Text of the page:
Elvis the Imposter. Or should that read Rescuer?
It's called a 'Summer Hoofer' apparently: A four band festival supplemented with videos and a dose of peaches and cream. Yummy. Support your local boys: Screen 3 and Unity Series. Given a strong wind, they would have blown over. Both are capable of much more than these performances could offer and there was a gale threatening. Perhaps the major attraction to some could be Rick Buckler's new outfit.
What's The Time? You want it in a nutshell? A pub-rock shang-a-langa-chugga band. Let's boogie, baby. Few drummers maketh the group (that is not to undermine their importance — the drum machine is not the be-all) and the Time sounded like the million faceless bands continually featured on such gems as In Concert in the Seventies. More punters tried to stand to the side of the stage than at the front. It must have been very off-putting.
El had to give it the big one to stop many demanding change from the £5.75 which had been handed over for a ticket. "Accidents Will Happen" was the beginning of the upturn. "Oliver's Army," "From Head To Toe," "Watching The Detectives," "A Man Out Of Time," a great slice of singles, interspersed with renditions of others from old and favourite albums and a preview of some new tracks.
The highlight of the evening was, without doubt, a thumping version of the Costello/Langer composition "Shipbuilding" popularised, although to not half the extent it should have been, by Robert Wyatt. The Attractions themselves hit hard and were backed on numerous songs by a platoon of brass-waving souls. Eyes front: Costello sweated and crooned, his voice almost falling to a croak once or twice. Strong like David, he led his band by the hand, his audience by the nose. And the ears, of course. And the throat.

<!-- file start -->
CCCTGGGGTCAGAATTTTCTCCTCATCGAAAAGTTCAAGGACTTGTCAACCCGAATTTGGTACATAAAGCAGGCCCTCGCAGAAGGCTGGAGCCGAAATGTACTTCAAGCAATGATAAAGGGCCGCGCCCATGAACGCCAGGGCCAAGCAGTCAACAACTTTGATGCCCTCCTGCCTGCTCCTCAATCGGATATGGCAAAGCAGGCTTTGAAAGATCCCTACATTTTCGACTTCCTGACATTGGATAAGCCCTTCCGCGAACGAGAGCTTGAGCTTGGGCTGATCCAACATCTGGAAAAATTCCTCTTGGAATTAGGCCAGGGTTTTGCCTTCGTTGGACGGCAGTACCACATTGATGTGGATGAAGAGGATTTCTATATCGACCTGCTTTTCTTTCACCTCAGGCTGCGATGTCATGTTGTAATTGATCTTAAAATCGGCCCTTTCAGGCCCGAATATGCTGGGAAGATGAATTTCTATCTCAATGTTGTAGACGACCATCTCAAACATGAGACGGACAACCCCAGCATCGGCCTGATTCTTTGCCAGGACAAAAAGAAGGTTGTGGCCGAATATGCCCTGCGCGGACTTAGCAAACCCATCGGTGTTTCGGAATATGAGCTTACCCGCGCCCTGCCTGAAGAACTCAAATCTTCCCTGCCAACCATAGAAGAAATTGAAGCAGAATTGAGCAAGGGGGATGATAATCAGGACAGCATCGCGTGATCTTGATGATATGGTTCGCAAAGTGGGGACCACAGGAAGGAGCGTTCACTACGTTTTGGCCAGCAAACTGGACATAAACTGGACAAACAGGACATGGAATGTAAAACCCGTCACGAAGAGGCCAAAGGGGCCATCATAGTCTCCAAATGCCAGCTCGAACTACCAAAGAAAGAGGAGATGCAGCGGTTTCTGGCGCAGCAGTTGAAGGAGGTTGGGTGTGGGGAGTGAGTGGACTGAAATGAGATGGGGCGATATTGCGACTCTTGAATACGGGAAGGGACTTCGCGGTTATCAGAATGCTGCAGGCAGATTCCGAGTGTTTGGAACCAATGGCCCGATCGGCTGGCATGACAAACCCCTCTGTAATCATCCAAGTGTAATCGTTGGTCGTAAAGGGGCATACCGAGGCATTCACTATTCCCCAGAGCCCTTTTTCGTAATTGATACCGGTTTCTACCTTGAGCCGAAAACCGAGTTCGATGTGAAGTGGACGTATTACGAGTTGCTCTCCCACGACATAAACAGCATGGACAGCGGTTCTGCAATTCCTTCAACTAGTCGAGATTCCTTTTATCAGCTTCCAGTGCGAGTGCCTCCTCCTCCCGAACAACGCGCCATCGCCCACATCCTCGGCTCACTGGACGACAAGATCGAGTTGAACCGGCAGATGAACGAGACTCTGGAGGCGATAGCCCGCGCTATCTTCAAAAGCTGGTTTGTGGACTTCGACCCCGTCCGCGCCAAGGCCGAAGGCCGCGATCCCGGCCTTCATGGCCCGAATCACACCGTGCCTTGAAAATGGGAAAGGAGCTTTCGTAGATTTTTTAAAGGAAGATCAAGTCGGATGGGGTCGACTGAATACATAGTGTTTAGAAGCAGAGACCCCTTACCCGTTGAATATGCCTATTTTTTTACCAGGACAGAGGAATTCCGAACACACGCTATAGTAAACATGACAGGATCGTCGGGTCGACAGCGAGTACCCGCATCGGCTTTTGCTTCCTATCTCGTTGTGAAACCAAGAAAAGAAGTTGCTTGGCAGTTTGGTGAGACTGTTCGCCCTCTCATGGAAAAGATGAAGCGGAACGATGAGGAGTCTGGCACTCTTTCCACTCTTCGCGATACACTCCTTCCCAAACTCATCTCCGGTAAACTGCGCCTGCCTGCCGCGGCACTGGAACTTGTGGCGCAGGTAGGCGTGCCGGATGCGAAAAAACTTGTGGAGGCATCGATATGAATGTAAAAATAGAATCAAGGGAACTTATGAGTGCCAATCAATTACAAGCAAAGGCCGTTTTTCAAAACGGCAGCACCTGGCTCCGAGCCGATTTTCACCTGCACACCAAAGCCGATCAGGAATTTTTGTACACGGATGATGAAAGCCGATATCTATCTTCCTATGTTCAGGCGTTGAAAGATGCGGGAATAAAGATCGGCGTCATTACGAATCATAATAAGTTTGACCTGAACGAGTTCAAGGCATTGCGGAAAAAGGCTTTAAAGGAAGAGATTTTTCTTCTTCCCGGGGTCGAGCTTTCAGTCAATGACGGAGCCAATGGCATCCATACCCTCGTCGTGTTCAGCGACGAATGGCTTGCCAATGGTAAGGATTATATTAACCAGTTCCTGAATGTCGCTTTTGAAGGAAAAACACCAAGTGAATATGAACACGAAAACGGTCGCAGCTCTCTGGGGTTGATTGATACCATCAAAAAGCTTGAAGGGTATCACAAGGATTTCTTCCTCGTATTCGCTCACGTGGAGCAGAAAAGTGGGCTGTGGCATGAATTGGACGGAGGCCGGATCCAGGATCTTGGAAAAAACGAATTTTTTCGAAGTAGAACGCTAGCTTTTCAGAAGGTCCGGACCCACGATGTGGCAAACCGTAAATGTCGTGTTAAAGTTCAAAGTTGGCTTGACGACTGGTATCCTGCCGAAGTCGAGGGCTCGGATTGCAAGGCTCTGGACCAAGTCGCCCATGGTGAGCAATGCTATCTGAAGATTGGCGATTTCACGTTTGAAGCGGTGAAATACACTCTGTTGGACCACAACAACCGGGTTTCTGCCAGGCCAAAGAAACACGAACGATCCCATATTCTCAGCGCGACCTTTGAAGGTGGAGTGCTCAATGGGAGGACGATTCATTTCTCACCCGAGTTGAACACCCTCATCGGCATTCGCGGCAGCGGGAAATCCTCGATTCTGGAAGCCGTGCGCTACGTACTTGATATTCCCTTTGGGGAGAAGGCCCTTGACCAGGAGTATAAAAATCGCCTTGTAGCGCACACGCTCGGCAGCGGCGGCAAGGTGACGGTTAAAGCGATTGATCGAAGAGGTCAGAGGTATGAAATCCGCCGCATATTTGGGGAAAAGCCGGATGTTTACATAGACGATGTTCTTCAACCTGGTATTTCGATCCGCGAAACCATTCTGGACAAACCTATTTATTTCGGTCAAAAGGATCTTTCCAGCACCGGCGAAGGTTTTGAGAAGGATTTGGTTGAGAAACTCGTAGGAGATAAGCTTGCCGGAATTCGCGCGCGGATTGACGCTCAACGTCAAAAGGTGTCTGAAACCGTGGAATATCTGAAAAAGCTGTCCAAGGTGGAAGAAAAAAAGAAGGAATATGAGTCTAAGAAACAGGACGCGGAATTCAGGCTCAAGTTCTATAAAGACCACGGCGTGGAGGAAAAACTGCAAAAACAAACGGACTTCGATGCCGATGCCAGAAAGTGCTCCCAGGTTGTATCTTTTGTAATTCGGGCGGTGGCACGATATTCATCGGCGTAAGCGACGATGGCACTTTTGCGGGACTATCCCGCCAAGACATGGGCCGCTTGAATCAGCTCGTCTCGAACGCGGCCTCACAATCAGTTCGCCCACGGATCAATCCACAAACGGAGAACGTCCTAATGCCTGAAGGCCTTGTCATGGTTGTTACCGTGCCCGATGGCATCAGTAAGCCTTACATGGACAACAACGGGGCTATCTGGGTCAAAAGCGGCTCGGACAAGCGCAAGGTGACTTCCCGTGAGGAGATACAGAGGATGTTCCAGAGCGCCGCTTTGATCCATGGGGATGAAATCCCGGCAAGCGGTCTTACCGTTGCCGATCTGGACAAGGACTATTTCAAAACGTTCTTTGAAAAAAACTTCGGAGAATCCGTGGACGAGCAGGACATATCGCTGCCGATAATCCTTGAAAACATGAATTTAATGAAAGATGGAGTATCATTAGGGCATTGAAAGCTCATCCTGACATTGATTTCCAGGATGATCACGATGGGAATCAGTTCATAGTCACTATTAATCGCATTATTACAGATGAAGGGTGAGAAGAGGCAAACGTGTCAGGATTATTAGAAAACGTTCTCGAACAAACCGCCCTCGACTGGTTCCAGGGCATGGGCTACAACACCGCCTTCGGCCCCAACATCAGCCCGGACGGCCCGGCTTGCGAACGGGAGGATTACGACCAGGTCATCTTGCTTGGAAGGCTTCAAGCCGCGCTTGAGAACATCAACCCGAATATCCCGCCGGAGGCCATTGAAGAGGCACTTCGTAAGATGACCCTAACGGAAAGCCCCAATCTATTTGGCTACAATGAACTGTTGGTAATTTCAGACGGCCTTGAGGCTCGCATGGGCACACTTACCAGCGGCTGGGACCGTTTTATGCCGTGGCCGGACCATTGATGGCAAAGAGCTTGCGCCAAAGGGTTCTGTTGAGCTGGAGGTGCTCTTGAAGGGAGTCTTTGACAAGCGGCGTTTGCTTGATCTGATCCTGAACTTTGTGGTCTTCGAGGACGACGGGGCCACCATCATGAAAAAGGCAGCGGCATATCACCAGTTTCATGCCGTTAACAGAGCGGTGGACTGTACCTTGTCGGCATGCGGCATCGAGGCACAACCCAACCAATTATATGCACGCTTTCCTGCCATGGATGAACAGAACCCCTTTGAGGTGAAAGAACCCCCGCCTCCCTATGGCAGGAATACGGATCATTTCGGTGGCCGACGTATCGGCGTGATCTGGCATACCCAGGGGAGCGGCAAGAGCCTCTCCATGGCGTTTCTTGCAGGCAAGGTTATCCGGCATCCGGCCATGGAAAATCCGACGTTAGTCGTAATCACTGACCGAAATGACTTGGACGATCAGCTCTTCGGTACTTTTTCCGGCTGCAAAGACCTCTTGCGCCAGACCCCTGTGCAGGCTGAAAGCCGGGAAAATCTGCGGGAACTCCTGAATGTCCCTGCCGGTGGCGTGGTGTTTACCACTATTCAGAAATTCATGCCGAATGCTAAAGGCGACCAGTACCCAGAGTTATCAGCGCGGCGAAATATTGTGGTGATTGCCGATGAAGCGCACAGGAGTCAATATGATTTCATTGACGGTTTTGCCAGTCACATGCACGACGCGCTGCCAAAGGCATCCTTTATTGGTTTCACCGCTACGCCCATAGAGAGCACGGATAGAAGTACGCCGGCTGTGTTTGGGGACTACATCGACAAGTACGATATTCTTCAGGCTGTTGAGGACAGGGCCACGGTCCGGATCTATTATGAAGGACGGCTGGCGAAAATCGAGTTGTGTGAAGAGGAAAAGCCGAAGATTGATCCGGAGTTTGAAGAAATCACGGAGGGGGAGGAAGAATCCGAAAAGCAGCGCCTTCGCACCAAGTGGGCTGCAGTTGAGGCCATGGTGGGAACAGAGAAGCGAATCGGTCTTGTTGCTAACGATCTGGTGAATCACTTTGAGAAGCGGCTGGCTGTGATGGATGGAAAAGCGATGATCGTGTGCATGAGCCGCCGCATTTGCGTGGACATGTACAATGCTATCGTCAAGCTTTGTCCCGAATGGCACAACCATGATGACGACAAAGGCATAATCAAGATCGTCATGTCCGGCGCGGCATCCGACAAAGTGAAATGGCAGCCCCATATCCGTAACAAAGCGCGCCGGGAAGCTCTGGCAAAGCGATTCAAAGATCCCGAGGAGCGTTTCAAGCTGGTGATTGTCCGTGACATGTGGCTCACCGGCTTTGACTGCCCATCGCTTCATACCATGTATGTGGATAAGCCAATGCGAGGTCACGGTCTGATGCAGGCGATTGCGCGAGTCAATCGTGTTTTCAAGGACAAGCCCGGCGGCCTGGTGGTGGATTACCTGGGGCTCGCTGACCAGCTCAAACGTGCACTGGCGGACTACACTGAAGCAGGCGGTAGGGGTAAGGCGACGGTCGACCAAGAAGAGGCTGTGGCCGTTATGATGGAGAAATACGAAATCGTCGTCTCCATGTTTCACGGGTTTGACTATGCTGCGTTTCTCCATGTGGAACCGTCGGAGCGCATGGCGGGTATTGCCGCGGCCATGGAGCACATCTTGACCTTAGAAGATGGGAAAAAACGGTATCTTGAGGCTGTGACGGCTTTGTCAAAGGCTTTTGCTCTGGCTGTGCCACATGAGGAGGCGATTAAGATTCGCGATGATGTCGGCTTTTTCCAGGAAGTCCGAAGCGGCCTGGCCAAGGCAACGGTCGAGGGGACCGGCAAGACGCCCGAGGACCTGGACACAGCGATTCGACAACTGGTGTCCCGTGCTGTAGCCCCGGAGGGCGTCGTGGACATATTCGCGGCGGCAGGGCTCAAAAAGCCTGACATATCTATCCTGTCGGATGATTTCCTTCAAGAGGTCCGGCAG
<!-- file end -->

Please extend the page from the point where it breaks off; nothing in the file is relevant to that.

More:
Appreciation earned five numbers split into two encores ending with "I Can't Stand Up For Falling Down." A public admission; although being by no means a "fan," it was all quite, quite admirable.
Pop music can be so lightweight. Perhaps the three supporting bands never really stood a chance but, luckily for the audience, there was still a hero to come through in the last two hours of the "Summer Hoofer." The victor? The man with spectacles and red socks. On a technical knock-out, I give you Elvis Costello. Back to David in the Sportsnight studio.